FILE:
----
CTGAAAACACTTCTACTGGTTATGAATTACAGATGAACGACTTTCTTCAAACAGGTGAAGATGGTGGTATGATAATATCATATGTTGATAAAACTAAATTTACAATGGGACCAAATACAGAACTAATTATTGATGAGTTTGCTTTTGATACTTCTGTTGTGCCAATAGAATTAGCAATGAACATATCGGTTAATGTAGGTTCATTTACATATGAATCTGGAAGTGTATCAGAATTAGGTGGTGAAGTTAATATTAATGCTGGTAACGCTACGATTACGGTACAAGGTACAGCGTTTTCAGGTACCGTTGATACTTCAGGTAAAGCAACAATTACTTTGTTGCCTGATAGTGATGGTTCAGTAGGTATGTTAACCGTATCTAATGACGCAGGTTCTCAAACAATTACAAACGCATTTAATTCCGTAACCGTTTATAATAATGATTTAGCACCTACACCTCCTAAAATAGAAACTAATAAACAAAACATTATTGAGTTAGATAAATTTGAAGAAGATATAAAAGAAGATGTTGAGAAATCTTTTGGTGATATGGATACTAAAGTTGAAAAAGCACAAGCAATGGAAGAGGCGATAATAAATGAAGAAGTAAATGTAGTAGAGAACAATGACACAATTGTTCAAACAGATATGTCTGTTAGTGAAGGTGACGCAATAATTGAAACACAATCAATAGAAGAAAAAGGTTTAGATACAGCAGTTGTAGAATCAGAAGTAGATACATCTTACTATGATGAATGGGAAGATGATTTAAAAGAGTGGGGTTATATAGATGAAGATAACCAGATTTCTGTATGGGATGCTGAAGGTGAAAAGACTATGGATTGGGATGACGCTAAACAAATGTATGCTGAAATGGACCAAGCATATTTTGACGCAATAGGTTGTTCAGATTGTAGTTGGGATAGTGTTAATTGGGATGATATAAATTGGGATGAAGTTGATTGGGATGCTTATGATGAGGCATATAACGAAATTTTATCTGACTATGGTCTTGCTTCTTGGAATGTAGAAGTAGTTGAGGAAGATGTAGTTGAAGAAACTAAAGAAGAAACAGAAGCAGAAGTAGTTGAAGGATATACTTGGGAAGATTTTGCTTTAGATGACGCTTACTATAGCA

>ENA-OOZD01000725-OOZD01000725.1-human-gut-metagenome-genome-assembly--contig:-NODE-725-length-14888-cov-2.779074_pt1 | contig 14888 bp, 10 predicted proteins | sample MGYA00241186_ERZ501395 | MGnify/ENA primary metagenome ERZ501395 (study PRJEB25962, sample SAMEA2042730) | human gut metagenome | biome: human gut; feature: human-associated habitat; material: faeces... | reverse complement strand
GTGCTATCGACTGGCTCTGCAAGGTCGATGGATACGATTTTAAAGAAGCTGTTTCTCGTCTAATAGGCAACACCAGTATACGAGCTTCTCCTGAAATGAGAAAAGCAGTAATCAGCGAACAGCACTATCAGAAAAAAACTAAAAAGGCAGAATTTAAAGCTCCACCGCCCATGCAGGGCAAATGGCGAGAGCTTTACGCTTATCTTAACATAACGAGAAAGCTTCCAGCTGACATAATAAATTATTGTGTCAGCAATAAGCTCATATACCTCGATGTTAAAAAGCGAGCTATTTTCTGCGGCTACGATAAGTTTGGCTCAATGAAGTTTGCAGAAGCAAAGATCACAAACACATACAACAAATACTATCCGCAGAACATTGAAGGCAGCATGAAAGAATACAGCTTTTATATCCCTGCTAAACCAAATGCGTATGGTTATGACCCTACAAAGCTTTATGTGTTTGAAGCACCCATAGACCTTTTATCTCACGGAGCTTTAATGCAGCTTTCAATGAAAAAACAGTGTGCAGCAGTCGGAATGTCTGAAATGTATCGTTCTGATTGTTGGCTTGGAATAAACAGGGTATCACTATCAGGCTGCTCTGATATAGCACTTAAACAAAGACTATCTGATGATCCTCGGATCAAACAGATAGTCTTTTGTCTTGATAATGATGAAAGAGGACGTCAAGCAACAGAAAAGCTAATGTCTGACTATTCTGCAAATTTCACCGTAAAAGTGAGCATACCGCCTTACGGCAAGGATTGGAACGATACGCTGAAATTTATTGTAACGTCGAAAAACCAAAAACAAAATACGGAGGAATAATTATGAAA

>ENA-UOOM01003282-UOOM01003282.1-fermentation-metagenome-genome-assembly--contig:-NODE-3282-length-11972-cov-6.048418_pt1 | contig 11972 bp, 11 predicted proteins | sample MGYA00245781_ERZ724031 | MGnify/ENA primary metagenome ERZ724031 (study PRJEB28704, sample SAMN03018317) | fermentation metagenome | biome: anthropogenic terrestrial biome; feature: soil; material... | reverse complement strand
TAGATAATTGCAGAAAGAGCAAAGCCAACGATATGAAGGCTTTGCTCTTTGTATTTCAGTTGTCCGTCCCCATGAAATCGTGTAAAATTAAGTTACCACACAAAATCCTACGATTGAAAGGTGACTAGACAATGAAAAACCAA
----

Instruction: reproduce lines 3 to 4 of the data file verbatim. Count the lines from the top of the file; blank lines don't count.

GTGCTATCGACTGGCTCTGCAAGGTCGATGGATACGATTTTAAAGAAGCTGTTTCTCGTCTAATAGGCAACACCAGTATACGAGCTTCTCCTGAAATGAGAAAAGCAGTAATCAGCGAACAGCACTATCAGAAAAAAACTAAAAAGGCAGAATTTAAAGCTCCACCGCCCATGCAGGGCAAATGGCGAGAGCTTTACGCTTATCTTAACATAACGAGAAAGCTTCCAGCTGACATAATAAATTATTGTGTCAGCAATAAGCTCATATACCTCGATGTTAAAAAGCGAGCTATTTTCTGCGGCTACGATAAGTTTGGCTCAATGAAGTTTGCAGAAGCAAAGATCACAAACACATACAACAAATACTATCCGCAGAACATTGAAGGCAGCATGAAAGAATACAGCTTTTATATCCCTGCTAAACCAAATGCGTATGGTTATGACCCTACAAAGCTTTATGTGTTTGAAGCACCCATAGACCTTTTATCTCACGGAGCTTTAATGCAGCTTTCAATGAAAAAACAGTGTGCAGCAGTCGGAATGTCTGAAATGTATCGTTCTGATTGTTGGCTTGGAATAAACAGGGTATCACTATCAGGCTGCTCTGATATAGCACTTAAACAAAGACTATCTGATGATCCTCGGATCAAACAGATAGTCTTTTGTCTTGATAATGATGAAAGAGGACGTCAAGCAACAGAAAAGCTAATGTCTGACTATTCTGCAAATTTCACCGTAAAAGTGAGCATACCGCCTTACGGCAAGGATTGGAACGATACGCTGAAATTTATTGTAACGTCGAAAAACCAAAAACAAAATACGGAGGAATAATTATGAAA

>ENA-UOOM01003282-UOOM01003282.1-fermentation-metagenome-genome-assembly--contig:-NODE-3282-length-11972-cov-6.048418_pt1 | contig 11972 bp, 11 predicted proteins | sample MGYA00245781_ERZ724031 | MGnify/ENA primary metagenome ERZ724031 (study PRJEB28704, sample SAMN03018317) | fermentation metagenome | biome: anthropogenic terrestrial biome; feature: soil; material... | reverse complement strand